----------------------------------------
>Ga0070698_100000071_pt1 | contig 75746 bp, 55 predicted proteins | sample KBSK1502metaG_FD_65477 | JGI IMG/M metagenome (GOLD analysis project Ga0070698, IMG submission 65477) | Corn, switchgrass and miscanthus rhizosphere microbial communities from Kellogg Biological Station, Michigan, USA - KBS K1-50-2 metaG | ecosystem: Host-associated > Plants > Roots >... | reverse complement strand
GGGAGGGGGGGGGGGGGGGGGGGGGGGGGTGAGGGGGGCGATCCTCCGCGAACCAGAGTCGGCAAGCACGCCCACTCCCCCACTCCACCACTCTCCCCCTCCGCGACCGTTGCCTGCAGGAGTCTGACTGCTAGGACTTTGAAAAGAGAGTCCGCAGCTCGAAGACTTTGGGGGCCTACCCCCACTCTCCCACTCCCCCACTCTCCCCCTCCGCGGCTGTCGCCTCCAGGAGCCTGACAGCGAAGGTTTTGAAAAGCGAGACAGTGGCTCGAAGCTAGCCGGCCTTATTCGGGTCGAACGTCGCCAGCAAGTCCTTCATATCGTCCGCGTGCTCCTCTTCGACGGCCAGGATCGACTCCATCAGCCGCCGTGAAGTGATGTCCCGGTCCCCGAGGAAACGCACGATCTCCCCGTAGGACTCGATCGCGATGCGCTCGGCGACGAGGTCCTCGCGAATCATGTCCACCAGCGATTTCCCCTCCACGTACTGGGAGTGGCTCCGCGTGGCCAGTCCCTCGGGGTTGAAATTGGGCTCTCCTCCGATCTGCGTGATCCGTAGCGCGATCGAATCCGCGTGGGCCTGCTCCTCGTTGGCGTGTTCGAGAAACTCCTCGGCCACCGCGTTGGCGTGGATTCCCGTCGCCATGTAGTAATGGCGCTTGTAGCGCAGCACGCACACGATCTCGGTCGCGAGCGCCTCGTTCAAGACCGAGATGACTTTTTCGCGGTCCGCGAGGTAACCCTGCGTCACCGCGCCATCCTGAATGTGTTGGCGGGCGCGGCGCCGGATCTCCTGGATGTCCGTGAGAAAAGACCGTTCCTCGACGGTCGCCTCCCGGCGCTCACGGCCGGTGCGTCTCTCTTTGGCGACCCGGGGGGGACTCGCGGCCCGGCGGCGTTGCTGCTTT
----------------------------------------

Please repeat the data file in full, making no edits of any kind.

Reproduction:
>Ga0070698_100000071_pt1 | contig 75746 bp, 55 predicted proteins | sample KBSK1502metaG_FD_65477 | JGI IMG/M metagenome (GOLD analysis project Ga0070698, IMG submission 65477) | Corn, switchgrass and miscanthus rhizosphere microbial communities from Kellogg Biological Station, Michigan, USA - KBS K1-50-2 metaG | ecosystem: Host-associated > Plants > Roots >... | reverse complement strand
GGGAGGGGGGGGGGGGGGGGGGGGGGGGGTGAGGGGGGCGATCCTCCGCGAACCAGAGTCGGCAAGCACGCCCACTCCCCCACTCCACCACTCTCCCCCTCCGCGACCGTTGCCTGCAGGAGTCTGACTGCTAGGACTTTGAAAAGAGAGTCCGCAGCTCGAAGACTTTGGGGGCCTACCCCCACTCTCCCACTCCCCCACTCTCCCCCTCCGCGGCTGTCGCCTCCAGGAGCCTGACAGCGAAGGTTTTGAAAAGCGAGACAGTGGCTCGAAGCTAGCCGGCCTTATTCGGGTCGAACGTCGCCAGCAAGTCCTTCATATCGTCCGCGTGCTCCTCTTCGACGGCCAGGATCGACTCCATCAGCCGCCGTGAAGTGATGTCCCGGTCCCCGAGGAAACGCACGATCTCCCCGTAGGACTCGATCGCGATGCGCTCGGCGACGAGGTCCTCGCGAATCATGTCCACCAGCGATTTCCCCTCCACGTACTGGGAGTGGCTCCGCGTGGCCAGTCCCTCGGGGTTGAAATTGGGCTCTCCTCCGATCTGCGTGATCCGTAGCGCGATCGAATCCGCGTGGGCCTGCTCCTCGTTGGCGTGTTCGAGAAACTCCTCGGCCACCGCGTTGGCGTGGATTCCCGTCGCCATGTAGTAATGGCGCTTGTAGCGCAGCACGCACACGATCTCGGTCGCGAGCGCCTCGTTCAAGACCGAGATGACTTTTTCGCGGTCCGCGAGGTAACCCTGCGTCACCGCGCCATCCTGAATGTGTTGGCGGGCGCGGCGCCGGATCTCCTGGATGTCCGTGAGAAAAGACCGTTCCTCGACGGTCGCCTCCCGGCGCTCACGGCCGGTGCGTCTCTCTTTGGCGACCCGGGGGGGACTCGCGGCCCGGCGGCGTTGCTGCTTT